If you examine relevant financial accounting literature – US GAAP and IFRS in this case – you’ll see that it provides guidance affirming the ability to apply a "discount for illiquidity" against the fair value of an award or stock compensation when a holding requirement prohibits the sale of the underlying stock and remains in force for a period of time after the award is vested. However, there are two important criteria that must be satisfied before a mandatory post-vest holding requirement can be used to reduce the estimated fair value of the award.

First, the restrictions created by the holding requirement must be an attribute of the specific award in question. In other words, if award agreements and/or plan documents include an absolute prohibition on the sale of shares underlying the award for a period of time after the award has vested, it is appropriate to apply a discount to reflect the post-vest period of illiquidity. On the other hand, a discount for illiquidity cannot be applied to reflect restrictions or limitations that are imposed on the employee, but are not a feature of the specific equity award. For example, let’s assume that a company requires all vice presidents to own 20,000 shares of common stock. Due to the fact that this stock ownership requirement is specific to employees (i.e., all executives at the vice president level) a discount for illiquidity can not be applied to shares used to satisfy ownership guidelines. However, if the same company grants vice presidents RSUs that include a mandatory post-vest holding requirement within plan documents, it is appropriate to include a discount for illiquidity because the restrictions are now a documented feature of the award and not solely an attribute of the employee— regardless of whether the RSUs were counted towards each vice president’s respective stock ownership guideline.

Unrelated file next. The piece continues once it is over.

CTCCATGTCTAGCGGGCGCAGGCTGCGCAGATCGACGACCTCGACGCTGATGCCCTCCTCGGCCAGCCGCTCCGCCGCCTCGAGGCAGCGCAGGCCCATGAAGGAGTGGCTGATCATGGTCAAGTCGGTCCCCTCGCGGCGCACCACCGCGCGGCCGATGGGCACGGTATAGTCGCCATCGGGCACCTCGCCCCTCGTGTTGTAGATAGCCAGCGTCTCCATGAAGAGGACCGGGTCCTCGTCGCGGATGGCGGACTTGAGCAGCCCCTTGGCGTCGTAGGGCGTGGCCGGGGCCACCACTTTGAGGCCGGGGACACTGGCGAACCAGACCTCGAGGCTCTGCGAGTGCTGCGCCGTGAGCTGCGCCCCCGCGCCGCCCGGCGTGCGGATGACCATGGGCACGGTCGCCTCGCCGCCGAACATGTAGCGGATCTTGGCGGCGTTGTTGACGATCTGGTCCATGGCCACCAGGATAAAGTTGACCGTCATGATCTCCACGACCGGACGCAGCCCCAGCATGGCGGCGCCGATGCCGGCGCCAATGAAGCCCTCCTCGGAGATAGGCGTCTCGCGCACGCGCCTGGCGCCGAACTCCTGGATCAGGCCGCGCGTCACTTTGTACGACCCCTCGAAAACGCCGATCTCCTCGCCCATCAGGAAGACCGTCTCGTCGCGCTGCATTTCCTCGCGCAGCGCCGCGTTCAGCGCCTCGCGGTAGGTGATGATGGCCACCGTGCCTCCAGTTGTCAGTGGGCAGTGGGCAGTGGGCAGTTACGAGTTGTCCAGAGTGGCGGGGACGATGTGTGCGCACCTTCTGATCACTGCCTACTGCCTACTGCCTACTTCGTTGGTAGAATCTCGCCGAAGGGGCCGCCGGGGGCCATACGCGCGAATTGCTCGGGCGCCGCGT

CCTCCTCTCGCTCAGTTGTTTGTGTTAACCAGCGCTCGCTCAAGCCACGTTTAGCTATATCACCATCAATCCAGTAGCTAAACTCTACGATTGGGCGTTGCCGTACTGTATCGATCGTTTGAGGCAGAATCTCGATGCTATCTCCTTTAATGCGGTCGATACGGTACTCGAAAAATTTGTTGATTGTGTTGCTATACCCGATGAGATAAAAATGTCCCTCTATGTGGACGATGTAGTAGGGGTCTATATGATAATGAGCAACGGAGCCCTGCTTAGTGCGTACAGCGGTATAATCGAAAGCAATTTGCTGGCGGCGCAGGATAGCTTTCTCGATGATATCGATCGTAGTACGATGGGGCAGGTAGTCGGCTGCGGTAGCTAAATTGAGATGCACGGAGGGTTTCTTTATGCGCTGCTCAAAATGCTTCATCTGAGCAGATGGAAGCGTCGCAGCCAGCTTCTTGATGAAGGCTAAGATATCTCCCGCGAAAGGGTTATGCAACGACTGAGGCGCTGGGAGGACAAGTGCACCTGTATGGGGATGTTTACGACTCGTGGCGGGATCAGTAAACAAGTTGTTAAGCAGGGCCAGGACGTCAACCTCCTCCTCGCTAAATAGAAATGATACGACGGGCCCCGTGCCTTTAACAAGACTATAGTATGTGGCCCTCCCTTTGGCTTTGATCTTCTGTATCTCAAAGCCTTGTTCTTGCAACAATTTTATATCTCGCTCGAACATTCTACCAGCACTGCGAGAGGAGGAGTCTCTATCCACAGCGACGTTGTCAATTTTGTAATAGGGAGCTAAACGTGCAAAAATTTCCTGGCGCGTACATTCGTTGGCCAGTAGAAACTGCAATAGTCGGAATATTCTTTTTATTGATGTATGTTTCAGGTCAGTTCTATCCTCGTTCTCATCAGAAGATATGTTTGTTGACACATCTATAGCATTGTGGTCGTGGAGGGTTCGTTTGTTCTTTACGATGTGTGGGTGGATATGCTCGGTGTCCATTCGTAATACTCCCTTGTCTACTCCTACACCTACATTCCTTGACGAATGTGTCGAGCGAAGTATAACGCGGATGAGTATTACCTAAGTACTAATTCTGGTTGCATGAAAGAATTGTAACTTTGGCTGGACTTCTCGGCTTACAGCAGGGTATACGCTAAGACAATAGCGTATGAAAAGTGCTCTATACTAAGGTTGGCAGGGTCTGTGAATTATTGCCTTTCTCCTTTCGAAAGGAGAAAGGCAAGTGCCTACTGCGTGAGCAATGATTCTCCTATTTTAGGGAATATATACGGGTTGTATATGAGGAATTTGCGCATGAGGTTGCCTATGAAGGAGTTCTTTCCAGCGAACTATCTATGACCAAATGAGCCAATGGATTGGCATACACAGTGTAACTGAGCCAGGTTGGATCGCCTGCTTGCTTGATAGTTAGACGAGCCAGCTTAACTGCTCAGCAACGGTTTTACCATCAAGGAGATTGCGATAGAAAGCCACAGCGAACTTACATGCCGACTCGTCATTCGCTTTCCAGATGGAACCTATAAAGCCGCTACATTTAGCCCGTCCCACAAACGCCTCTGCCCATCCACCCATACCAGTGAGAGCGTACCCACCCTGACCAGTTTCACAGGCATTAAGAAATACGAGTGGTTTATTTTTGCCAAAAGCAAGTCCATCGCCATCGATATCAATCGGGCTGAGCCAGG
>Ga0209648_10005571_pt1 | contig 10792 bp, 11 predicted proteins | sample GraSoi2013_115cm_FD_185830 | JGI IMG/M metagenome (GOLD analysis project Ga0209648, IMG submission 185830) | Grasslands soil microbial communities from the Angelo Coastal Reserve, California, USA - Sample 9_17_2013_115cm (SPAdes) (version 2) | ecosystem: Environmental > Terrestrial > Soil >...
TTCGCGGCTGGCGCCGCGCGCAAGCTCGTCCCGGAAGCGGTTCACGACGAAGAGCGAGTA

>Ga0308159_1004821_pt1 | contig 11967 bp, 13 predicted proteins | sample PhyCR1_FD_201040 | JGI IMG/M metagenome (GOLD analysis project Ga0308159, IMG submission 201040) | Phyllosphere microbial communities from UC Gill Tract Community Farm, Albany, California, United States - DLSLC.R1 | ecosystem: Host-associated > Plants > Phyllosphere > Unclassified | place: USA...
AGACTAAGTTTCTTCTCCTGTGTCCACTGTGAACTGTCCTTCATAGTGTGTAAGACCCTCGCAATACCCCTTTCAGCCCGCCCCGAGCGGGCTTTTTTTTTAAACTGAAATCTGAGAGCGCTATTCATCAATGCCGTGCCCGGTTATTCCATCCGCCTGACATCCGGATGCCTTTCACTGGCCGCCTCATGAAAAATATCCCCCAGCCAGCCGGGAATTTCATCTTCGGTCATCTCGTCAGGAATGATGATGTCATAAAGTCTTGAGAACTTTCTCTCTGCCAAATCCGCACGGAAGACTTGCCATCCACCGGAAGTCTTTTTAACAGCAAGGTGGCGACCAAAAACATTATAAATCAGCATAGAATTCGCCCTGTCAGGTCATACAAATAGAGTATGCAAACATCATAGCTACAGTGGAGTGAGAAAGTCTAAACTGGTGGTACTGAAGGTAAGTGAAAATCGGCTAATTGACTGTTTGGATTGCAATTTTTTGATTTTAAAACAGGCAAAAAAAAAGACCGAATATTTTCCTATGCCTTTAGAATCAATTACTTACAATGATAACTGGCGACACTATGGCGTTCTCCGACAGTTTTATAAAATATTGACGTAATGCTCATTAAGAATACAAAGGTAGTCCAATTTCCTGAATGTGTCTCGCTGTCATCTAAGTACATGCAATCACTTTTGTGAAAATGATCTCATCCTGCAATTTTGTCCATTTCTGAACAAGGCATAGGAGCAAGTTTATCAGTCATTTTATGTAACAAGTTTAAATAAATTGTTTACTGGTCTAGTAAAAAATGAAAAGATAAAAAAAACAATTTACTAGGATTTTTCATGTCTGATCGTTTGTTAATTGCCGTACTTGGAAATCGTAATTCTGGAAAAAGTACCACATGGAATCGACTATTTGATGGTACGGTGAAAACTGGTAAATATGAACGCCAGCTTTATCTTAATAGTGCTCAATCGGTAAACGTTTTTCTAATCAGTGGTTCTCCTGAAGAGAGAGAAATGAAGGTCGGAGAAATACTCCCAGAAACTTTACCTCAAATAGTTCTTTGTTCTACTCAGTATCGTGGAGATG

The second condition that must be satisfied is that the restriction must represent an absolute prohibition on sale, rather than a limitation on an employee’s ability to sell the stock. For example, publicly traded companies sometimes issue shares of stock that are not been registered with the SEC. These unregistered shares are referred to as Rule 144 stock (Rule 144 stock can also be called "letter stock"). Rule 144 stock cannot be sold in the open market during a six month period following its issuance. However, during the six month period, Rule 144 stock may be sold to qualified investors in a private transaction. The SEC has issued guidance stating the requirements of Rule 144 represent a limitation on the ability to sell the stock, but not a full prohibition on sale. As a result, the SEC does not allow the application of a discount for illiquidity on Rule 144 stock.

Methods for Quantifying the Impact of Illiquidity

Once it is determined that the mandatory post-vest holding requirement in question is an attribute of the award, not a function of the holder, and serves as an absolute prohibition on a sale, not a partial one, the impact of the post-vest holding period can be quantified for the purposes of reducing equity compensation expense. There are two fundamental approaches for developing the estimated value of a discount for illiquidity: (1) empirical methods based on observable data and (2) various quantitative models backed by rigorous testing.

Empirical Methods